Meanwhile, reports of abuse continue to mount. On September 24 a cargo ship rescued 152 people including 81 men, 23 women and 48 children from Iraq, Iran, Pakistan and Afghanistan off the islet of Schiza near the coast of the Peloponnese. The group – in distress after their wooden boat started to take in water – was en route from Turkey to Italy. Reportedly, a pregnant woman fell in the water during the transfer to the larger ship and was not able to be rescued. After repeated interrogations by Greek police onboard the boat, the people were forced ashore and detained. They were held at a childcare facility on Crete, where they were placed in isolation under poor conditions. Reportedly, they lack access to interpreters, legal procedures, and information on what will happen to them. The Greek detention system has been repeatedly criticised, including by the European Committee for the Prevention of Torture and Inhuman or Degrading Treatment or Punishment (CPT), a Council of Europe committee that this month appointed new members. According to the Kurdistan Cultural Center of Greece, at least two men from the group detained in Crete were beaten and tortured with waterboarding to reveal the name of the person steering the boat. In what Borderline-Europe has called “another absurd boat driving trial”, a 26-year-old man was recently sentenced to 44 years imprisonment and a fine of 25,000 euros by the Mytilene appeal court for steering the boat in which he and his wife arrived in along with 20 other people. Turkish authorities reported on 26 September the interception and detainment of 254 people attempting to make an irregular departure from Turkish shores, presumably in an attempt to reach Europe. The group counted nationals from Afghanistan, Iraq, Iran, Syria, Pakistan, and Bangladesh. On the same day the Alarm Phone reported losing contact with six people including a teenager arriving on Kos: the NGO hotline was provided no information on their location from Greek authorities. Aegean Boat Report on 30 September reported of 26 people splitting into smaller groups and hiding in the woods after arriving to Lesvos in fear of being pushed back by Greek authorities. According to the organisation within the last 18 months, 361 life rafts, carrying more than 6,300 people, have been found drifting in the Aegean Sea.

The camp population in the hotspots on the Aegean islands has dropped by 81 per cent, from 27,576 in August last year to 5,264 people in August 2021. During the same period the population in facilities managed by the Ministry of Immigration and Asylum across Greece fell from 82,119 to 42,181. The onwards movement from Greece has been noticeable: by the end of August, Germany was processing 27,500 asylum claims from people already registered in Greece, a number that was up by nearly 4,000 claims over the four past months. Meanwhile, just 11 persons were transferred back to Greece in 2020 under the Dublin III Regulation. This extremely modest number is a result of difficulties sending countries face in obtaining guarantees that require the assessment of the situation in Greece, inter alia regarding access to the asylum procedure and reception as well as the risk of chain refoulement, or more recently the impact of the health pandemic on national systems. Further, national courts in member states such as Germany and the Netherlands have suspended returns to Greece because of inadequate reception conditions and the risk of inhuman or degrading treatment in Greece. Germany and the Netherlands were among six Schengen state signatories to a letter in June that raised “great concern” over “secondary movement” from Greece and asked the European Commission to examine: “compliance with the Charter of Fundamental Rights of the European Union and other relevant European legal standards regarding the (asylum) procedural guarantees and the accommodation and living conditions of asylum applicants and persons granted international protection in Greece”. On the other hand, Greek authorities are seeking to reduce the number of refugees living in the country through bilateral agreements with other member states. On 28 September 41 Afghans already granted protection in Greece left Athens for Portugal: these were the first people to be transferred under a bilateral agreement to relocate 1,000 people. On the same day 11 unaccompanied children arrived to France from Greece under the EU relocation mechanism.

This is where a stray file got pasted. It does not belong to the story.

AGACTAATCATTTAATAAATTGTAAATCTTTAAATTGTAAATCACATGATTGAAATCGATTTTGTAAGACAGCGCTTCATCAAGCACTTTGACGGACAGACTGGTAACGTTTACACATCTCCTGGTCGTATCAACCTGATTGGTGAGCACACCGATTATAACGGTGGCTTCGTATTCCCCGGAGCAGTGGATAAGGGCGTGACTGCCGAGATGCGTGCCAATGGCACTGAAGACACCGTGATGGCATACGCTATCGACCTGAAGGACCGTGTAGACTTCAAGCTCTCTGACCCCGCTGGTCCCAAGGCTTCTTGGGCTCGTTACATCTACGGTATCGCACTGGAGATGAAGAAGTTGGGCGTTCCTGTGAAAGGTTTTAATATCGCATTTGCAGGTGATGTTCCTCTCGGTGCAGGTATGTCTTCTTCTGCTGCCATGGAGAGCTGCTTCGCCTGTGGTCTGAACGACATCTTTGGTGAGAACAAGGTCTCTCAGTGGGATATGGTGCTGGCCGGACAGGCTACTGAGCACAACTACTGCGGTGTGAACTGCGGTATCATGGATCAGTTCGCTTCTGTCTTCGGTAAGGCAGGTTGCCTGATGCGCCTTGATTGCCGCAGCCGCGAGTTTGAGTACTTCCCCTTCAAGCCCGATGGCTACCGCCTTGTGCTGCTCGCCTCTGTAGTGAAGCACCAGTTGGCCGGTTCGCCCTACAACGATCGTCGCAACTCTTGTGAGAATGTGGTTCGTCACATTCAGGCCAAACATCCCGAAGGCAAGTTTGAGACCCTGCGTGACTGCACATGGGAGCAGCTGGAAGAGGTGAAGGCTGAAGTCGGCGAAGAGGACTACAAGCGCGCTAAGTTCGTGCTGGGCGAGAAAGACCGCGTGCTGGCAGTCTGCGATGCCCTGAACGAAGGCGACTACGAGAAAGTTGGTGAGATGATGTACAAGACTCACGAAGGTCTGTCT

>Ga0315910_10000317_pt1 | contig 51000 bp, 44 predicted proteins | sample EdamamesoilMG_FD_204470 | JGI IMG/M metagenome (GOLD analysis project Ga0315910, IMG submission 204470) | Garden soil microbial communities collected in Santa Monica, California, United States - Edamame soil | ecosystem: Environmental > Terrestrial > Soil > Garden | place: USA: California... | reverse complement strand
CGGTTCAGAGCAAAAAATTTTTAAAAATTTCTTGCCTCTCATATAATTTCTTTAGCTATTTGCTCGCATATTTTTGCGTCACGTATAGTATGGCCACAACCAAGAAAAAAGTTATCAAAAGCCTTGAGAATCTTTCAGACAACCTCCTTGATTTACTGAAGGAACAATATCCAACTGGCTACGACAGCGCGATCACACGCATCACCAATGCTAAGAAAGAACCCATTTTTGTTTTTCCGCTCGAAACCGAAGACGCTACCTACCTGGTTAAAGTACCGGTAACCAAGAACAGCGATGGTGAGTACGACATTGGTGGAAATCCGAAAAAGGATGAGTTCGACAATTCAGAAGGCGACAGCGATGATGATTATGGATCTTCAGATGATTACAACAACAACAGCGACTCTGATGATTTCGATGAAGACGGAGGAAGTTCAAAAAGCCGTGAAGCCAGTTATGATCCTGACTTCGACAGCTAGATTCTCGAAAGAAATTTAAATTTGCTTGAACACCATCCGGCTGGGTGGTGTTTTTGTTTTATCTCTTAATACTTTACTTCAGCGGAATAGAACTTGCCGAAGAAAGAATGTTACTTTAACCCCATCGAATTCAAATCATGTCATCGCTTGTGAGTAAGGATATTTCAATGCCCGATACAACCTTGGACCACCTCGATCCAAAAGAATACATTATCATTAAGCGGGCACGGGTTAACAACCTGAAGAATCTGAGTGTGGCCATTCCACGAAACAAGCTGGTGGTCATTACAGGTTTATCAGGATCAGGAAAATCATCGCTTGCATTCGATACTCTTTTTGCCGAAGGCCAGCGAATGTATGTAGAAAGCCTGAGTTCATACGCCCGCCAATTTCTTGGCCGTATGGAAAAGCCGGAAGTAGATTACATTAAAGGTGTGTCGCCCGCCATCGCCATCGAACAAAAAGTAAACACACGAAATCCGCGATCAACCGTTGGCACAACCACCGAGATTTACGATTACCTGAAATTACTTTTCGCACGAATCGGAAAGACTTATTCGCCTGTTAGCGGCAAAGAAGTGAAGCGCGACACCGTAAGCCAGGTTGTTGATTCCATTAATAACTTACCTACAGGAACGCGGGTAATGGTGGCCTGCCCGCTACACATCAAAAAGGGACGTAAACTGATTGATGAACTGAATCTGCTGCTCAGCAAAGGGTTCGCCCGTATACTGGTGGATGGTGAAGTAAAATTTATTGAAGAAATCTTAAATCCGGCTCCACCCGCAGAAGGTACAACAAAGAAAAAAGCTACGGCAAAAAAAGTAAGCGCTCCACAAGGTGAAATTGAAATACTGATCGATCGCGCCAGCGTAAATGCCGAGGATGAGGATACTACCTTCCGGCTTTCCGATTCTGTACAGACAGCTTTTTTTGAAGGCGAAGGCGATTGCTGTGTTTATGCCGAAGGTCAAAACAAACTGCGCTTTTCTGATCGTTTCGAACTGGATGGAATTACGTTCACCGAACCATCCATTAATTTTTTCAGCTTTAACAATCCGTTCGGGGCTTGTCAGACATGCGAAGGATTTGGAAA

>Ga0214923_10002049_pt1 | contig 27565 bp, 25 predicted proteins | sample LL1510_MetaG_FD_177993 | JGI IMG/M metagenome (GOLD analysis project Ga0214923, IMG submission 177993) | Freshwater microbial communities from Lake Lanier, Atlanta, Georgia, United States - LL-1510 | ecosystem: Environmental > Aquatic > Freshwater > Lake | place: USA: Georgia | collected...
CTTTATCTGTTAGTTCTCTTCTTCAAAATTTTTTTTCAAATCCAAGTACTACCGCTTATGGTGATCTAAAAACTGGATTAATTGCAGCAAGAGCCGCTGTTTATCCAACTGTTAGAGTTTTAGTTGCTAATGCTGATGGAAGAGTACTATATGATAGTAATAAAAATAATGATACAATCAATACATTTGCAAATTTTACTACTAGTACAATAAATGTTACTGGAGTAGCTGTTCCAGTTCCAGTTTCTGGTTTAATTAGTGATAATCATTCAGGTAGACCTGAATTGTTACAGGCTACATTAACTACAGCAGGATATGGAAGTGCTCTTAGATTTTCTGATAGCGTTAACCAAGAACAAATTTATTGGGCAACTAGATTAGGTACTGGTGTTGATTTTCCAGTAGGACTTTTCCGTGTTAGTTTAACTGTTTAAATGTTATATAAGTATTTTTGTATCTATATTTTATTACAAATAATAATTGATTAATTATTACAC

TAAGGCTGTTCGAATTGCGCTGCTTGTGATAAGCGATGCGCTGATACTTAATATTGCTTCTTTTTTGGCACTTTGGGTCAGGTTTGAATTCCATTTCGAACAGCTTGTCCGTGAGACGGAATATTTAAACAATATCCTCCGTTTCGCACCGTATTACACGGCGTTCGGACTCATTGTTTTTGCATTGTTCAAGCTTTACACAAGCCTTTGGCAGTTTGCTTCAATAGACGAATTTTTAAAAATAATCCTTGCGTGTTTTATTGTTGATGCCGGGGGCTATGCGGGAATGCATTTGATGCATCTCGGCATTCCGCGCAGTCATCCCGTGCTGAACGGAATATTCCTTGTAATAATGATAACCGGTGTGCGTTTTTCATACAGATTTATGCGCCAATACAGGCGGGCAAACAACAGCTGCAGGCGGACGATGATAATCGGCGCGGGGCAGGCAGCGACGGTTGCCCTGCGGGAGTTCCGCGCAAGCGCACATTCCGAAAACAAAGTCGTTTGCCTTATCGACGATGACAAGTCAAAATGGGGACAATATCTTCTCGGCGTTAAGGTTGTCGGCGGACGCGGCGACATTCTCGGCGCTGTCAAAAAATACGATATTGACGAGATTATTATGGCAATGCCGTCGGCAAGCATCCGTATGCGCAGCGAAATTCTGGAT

On 27 September the Greek Health Ministry put forward a bill stipulating that people without legal documents and rejected asylum seekers can receive COVID-19 vaccinations without facing deportation.

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This article appeared in the ECRE Weekly Bulletin. You can subscribe to the Weekly Bulletin here.